Top researchers at the University of Minnesota Medical School made their case to legislators Tuesday for a $30 million infusion they say will help spur medical innovations and help develop cures for diseases such as HIV and prostate cancer.
The Senate's higher education omnibus bill, which lawmakers are finalizing this week, will include the $30 million for the medical school, said Higher Education Committee Chair Terri Bonoff, DFL-Minnetonak, who called it a "significant investment.
Bonoff and members of her committee heard a brief presentation by Sen. Dick Cohen, DFL-St. Paul, and U Medical School researchers who testified that the increased state funding will help elevate the school's standing nationally.
Cohen said that if the school doesn't receive the money, it would threaten its ability to retain high-caliber researchers who could leave for other top ranked medical schools or universities.
The medical school, which ranked in the top 15 in National Institutes of Health funding in the 1970s and ’80s, since has dropped to 30th nationally and 12th among public medical schools — which resulted in a drop in NIH funding.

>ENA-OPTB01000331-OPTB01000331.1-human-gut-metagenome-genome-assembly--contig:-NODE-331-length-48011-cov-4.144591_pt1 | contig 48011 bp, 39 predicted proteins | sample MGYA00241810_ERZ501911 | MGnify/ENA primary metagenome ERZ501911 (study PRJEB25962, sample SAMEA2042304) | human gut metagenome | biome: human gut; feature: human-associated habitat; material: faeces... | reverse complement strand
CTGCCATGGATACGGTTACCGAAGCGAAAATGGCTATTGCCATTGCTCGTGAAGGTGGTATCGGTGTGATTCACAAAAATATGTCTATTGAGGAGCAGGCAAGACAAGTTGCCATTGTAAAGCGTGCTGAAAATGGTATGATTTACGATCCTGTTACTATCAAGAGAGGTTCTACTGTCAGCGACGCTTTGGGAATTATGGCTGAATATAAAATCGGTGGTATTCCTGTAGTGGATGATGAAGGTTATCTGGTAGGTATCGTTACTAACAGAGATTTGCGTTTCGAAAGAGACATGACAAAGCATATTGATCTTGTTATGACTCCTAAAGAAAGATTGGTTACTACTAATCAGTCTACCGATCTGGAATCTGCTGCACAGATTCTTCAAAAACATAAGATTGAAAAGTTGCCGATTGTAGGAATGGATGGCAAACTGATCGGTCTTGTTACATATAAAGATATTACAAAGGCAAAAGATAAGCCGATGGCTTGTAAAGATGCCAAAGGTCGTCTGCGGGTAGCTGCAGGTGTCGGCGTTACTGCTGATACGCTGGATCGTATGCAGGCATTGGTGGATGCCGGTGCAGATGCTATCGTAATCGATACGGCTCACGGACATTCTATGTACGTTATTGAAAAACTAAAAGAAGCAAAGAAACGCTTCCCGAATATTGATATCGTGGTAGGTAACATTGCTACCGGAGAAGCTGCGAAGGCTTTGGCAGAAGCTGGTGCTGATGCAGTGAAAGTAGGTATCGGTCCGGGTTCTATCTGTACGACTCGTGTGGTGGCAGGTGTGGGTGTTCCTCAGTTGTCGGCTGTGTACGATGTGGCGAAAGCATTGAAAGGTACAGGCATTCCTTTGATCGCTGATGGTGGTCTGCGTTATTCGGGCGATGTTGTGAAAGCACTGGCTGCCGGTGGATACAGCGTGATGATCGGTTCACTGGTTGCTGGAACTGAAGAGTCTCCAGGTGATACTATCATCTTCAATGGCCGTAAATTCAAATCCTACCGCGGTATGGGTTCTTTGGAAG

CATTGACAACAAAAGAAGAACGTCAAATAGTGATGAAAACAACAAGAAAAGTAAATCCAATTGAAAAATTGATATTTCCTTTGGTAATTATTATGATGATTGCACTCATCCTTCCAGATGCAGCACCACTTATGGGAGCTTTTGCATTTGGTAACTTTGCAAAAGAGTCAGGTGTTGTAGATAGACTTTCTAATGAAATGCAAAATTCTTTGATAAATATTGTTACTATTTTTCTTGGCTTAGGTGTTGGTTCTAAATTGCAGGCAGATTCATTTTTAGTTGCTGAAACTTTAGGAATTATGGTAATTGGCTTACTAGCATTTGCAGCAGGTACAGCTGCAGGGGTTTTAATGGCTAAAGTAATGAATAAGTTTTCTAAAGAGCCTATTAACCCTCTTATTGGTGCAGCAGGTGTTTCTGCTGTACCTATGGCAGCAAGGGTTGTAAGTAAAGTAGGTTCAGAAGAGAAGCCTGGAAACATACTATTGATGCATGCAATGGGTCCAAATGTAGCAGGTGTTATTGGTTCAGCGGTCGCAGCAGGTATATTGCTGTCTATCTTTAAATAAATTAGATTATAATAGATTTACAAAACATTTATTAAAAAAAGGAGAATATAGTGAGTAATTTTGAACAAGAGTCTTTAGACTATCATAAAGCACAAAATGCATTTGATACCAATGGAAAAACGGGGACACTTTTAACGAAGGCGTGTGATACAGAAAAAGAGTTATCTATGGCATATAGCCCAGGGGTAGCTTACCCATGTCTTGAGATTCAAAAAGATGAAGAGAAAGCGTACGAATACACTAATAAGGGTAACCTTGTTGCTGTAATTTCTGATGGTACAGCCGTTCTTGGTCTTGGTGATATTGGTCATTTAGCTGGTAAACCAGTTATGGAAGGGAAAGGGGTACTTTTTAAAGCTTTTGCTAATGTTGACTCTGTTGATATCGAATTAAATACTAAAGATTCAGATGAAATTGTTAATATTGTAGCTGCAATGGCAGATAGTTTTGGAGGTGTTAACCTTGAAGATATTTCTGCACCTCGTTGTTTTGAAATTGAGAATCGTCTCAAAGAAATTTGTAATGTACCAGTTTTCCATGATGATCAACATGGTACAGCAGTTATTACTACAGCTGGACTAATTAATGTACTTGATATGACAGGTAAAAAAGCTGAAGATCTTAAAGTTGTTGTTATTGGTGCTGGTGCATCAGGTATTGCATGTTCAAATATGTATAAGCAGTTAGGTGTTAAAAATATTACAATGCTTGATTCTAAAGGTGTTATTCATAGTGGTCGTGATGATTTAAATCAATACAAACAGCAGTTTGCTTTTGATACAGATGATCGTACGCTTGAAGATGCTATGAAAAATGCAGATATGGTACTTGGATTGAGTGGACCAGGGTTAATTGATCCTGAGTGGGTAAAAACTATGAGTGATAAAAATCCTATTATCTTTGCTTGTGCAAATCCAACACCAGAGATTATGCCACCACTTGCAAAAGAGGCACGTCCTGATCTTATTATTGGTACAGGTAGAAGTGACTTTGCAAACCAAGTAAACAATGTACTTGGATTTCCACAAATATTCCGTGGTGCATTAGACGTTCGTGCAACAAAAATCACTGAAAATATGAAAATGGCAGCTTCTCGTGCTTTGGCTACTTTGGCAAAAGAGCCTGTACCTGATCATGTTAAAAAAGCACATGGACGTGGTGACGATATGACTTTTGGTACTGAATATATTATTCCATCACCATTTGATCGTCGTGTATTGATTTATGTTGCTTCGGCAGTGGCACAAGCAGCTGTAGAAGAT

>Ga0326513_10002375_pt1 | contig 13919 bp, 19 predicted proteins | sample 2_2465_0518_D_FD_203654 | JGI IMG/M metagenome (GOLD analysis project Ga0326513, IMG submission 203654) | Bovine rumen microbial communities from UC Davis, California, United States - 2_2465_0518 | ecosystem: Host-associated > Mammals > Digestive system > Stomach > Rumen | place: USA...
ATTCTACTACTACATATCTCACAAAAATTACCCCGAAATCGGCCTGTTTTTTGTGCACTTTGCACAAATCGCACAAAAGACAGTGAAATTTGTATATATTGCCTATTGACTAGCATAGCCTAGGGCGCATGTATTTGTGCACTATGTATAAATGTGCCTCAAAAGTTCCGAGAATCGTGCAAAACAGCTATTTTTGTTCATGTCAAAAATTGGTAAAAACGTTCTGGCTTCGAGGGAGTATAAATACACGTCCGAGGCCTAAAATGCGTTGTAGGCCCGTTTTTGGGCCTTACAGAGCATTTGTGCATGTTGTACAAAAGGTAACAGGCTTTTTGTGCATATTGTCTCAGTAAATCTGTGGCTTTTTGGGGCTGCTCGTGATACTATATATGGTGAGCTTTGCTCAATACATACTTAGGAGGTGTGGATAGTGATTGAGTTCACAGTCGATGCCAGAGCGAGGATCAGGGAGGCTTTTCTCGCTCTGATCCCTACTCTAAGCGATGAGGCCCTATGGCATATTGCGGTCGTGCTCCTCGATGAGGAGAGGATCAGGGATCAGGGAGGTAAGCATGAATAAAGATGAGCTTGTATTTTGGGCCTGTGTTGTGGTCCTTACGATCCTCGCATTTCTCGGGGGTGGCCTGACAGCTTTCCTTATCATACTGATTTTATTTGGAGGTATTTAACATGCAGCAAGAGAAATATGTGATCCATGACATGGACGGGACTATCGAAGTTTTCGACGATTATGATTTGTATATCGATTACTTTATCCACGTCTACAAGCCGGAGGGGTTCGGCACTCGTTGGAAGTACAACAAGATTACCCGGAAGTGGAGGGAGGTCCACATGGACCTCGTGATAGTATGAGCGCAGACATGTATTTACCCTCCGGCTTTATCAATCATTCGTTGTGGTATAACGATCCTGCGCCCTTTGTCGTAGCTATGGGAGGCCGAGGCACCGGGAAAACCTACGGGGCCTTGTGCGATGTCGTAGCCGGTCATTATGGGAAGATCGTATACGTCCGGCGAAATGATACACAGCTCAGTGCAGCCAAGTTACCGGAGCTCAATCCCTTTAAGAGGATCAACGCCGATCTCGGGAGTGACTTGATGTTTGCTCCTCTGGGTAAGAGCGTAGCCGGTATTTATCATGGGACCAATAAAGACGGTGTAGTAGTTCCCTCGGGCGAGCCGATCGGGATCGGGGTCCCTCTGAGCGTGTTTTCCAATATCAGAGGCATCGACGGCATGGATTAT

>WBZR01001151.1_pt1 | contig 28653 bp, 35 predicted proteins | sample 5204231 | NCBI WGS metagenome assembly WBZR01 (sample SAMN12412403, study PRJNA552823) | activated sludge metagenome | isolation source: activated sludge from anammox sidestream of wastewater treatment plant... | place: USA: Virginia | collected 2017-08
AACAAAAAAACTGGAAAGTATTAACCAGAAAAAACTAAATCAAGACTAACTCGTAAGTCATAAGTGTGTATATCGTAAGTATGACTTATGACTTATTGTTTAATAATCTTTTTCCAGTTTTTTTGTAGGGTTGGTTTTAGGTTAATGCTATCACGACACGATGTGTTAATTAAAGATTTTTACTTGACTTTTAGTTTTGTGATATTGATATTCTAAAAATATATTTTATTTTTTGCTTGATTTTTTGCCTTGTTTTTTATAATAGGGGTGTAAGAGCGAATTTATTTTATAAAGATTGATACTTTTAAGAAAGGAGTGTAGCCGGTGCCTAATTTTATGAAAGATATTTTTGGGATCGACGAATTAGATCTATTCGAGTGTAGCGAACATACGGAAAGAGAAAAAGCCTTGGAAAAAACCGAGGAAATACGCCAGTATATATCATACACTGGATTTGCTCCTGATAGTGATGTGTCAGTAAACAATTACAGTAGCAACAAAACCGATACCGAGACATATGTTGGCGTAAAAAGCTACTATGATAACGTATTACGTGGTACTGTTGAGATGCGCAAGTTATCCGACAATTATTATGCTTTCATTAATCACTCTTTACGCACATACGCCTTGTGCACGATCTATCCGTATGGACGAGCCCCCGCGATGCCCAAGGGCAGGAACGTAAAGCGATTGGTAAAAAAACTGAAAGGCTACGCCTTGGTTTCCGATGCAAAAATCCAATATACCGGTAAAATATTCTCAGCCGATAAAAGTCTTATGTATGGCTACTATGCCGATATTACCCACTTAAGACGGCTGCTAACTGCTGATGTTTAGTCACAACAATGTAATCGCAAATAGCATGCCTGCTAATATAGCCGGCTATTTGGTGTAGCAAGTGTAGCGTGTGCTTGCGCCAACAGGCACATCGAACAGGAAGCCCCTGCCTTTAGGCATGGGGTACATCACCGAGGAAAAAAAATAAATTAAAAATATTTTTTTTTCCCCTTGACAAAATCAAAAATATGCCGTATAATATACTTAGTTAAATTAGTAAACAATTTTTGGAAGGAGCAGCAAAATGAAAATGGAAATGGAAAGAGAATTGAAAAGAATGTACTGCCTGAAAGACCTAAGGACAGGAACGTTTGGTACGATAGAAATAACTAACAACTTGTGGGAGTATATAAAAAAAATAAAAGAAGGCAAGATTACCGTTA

Officials blame the drop on the loss of 90 tenured and tenure-track faculty from 1995-2001. U Medical School Dean Dr. Brooks Jackson said restoring the faculty could boost Minnesota’s ranking from 30th to 20th in as little as five years.
"This [the additional funding] is important if we want to elevate the stature of the medical school," Jackson told legislators. "This proposal will go a long way in getting us there."
The additional money would pay for 50 research faculty members over the course of eight years, improving research and attracting the best and brightest students.
Dr. Badrinath R. Konety, a specialist in bladder and prostate cancer, told lawmakers that many experts in his field were trained at the University of Minnesota, which had gained a strong reputation for research on the types of cancers he specializes in.